Friday, February 26, 2010

Practical Estate Planning: Organize Your Documents

Estate planning isn't just about legal issues -- there are practical ones as well. After you die, many of the tasks and decisions your loved ones will have to handle usually aren't covered by basic estate planning documents. You can save them some headache by making your wishes known on such issues as:

Who should be notified of your death?
Do you want a funeral or a memorial ceremony? If so, what type? Who should attend? Do you want people to send flowers, or would you prefer donations to charity? (For help, see Planning Your Funeral or Memorial Services.)
Did you prepare a will or living trust? Where did you keep them?
Do you own a life insurance policy, pension, annuity, or retirement account? Where are the documents stored? (For advice on sharing this information, see Help Your Family Claim Retirement Benefits.)
Do you have bank accounts? Do you have a safe deposit box? Where are the records? (For some guidance, see Help Your Executor: Secured Places and Passwords.)
Do you own stocks, bonds, or money in mutual funds? Where are the records?
Do you own real estate? Where are the deeds?

Most of us carry this information around in our heads and never discuss it with our family members in a comprehensive way. Our loved ones must do their best to sort it all out later.

Avoid Unnecessary Losses
Costly or painful losses can result from a failure to organize your affairs. Stocks, bonds, bank accounts, real estate, and insurance policy benefits may go unclaimed and be turned over to the state government. This happens surprisingly often. Each year, millions of dollars go into state treasuries because the rightful property owners couldn't be found.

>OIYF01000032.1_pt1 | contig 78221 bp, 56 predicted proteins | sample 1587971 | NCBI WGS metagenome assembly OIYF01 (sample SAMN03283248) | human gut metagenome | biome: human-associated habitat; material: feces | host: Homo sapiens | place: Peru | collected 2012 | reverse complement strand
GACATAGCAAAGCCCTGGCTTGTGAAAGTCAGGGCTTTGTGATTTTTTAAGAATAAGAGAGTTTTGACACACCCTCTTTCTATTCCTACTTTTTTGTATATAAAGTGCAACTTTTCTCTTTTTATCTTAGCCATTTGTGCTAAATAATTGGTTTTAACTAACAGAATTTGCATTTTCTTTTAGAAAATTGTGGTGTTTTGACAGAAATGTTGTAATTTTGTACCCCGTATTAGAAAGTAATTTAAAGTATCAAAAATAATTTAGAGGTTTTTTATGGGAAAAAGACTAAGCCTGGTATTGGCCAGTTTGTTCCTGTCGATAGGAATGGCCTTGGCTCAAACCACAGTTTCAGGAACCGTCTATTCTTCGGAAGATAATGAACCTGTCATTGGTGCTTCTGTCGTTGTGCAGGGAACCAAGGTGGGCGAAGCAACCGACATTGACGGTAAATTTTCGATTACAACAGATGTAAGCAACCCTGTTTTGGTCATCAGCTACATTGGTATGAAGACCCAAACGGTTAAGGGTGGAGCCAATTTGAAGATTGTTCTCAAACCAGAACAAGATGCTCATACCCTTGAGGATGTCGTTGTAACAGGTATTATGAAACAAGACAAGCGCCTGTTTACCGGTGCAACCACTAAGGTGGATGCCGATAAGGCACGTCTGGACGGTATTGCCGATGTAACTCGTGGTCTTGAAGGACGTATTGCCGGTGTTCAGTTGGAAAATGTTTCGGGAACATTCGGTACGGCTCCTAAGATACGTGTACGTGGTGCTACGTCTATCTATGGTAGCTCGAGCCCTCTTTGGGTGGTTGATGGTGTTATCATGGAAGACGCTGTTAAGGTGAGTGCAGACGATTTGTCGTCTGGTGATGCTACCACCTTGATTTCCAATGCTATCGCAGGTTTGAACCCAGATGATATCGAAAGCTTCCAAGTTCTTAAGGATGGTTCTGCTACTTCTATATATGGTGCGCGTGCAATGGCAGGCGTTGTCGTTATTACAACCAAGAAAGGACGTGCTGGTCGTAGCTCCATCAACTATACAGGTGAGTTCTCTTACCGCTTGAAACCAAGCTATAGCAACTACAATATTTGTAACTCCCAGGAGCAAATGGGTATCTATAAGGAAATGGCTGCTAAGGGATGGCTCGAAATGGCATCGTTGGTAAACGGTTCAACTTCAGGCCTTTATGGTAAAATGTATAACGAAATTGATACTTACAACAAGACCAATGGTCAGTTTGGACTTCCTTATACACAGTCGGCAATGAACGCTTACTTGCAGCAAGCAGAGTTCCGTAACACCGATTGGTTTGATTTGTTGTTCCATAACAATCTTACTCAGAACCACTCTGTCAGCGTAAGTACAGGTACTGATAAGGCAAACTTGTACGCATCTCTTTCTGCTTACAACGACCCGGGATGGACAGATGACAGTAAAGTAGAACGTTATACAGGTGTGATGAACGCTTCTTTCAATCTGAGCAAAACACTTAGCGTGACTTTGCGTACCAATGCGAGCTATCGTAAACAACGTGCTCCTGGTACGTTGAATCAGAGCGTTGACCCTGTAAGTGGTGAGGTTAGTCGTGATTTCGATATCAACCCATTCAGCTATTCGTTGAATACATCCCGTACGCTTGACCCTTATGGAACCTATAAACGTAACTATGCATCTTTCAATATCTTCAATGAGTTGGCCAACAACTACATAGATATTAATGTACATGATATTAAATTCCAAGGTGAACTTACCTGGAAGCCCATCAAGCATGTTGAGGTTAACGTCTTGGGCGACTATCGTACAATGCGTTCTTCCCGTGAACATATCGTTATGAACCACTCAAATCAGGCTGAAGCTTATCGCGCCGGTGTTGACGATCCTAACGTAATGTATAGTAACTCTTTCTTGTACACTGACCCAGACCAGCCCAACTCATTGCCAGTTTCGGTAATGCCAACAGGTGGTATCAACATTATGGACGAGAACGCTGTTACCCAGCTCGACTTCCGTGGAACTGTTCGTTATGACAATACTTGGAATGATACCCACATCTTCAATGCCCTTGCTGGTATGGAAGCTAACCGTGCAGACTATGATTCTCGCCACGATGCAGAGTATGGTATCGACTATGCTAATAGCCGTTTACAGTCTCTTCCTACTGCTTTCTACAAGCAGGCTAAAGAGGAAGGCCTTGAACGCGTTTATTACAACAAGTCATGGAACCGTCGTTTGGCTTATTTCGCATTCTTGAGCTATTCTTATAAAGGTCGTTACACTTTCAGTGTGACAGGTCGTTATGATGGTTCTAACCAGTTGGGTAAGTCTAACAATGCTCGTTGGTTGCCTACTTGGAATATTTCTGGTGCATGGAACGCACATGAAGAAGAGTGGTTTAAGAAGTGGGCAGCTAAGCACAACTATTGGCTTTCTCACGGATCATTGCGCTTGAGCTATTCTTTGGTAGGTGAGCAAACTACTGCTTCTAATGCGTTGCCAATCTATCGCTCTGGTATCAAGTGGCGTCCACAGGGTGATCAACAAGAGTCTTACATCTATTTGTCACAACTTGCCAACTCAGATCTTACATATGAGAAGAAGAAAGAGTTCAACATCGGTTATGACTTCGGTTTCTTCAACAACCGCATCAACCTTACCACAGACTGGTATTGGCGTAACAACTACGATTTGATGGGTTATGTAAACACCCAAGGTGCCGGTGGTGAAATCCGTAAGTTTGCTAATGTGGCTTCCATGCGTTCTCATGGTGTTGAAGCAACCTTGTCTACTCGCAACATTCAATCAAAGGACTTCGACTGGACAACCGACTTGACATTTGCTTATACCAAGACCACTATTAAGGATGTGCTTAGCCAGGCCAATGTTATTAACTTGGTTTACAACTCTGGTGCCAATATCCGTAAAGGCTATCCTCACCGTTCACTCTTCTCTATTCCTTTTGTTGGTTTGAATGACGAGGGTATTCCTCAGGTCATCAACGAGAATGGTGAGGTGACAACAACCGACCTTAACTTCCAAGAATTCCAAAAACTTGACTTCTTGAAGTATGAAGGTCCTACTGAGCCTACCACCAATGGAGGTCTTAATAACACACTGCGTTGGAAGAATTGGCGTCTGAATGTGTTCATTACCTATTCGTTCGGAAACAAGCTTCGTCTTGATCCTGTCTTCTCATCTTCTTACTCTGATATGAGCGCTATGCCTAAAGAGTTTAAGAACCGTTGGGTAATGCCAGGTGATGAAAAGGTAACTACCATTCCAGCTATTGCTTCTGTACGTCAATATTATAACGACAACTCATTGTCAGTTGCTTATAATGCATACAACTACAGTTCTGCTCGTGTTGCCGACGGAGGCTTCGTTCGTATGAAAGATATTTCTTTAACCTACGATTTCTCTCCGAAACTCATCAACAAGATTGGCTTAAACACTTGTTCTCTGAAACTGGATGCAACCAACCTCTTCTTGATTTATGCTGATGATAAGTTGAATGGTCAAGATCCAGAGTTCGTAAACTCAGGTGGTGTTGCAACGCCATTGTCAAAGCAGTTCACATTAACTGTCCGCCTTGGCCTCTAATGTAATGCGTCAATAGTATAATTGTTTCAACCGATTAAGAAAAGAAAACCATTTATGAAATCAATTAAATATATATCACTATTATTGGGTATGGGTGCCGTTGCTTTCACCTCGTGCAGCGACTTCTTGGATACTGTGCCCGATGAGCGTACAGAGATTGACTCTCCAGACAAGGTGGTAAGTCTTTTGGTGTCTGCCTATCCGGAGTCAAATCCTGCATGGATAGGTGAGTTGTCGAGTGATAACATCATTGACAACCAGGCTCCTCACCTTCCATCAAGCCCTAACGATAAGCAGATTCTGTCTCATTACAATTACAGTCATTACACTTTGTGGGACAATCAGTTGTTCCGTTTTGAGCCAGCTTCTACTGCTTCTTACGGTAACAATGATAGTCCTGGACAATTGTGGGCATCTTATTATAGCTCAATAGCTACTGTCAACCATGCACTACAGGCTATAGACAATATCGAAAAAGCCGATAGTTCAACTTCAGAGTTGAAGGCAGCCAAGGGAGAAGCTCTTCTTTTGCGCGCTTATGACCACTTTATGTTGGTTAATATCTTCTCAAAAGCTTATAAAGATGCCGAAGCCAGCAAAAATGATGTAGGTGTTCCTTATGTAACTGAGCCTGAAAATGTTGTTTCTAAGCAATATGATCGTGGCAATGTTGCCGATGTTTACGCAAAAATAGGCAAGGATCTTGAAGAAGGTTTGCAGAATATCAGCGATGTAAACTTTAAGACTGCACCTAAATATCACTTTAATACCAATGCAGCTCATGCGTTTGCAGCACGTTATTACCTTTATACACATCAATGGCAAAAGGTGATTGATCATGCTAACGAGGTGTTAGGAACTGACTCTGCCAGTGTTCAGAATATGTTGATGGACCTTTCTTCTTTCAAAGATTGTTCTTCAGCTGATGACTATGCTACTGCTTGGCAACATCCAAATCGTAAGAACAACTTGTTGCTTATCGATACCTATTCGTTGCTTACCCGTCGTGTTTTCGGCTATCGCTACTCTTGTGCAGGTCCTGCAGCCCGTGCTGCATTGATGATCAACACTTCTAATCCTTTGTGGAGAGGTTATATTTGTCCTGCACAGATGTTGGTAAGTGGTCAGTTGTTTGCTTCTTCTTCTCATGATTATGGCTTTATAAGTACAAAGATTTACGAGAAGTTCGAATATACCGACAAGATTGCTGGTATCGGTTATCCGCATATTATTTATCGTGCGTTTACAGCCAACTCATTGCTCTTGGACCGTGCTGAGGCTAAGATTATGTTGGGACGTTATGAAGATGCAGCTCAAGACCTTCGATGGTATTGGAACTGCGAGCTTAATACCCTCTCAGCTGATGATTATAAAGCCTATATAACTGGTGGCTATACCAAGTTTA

On a more personal level, relatives or friends may not be promptly informed of a death, and valuable pieces of family history may not be passed down to future generations.
Fortunately, losses like these can be avoided with a little bit of planning, sorting, and organizing.

Organize Your Information
Making things easier for your family is not difficult, but it may be time-consuming. It's best to break the task into manageable sections and take it one step at a time. Start by thinking about some broad categories of information:
funeral plans (arrangements and whom to notify)
insurance policies
wills, living trusts, deeds, and other important documents
pensions and retirement accounts
bank, money market, and mutual fund accounts
stocks and bonds
items in safes, safe deposit boxes, and other locked or hidden places, and
family history, including the location of photographs, heirlooms, and other irreplaceable items.

Then think about organizing this information in a way that will help your family handle your affairs after your death. You can structure the information any way you like -- even some scribbled notes left in an accessible location are better than nothing -- but if you have the time and energy for it, consider a more thorough approach.

When you've got everything in order, be sure to store your information in a safe place. You might consider keeping everything in a fireproof metal box, file cabinet, or home safe. Also, be sure to discuss your new records with those closest to you. Your careful work won't help them unless they know where to find important papers when the time comes.

Article content © 2010

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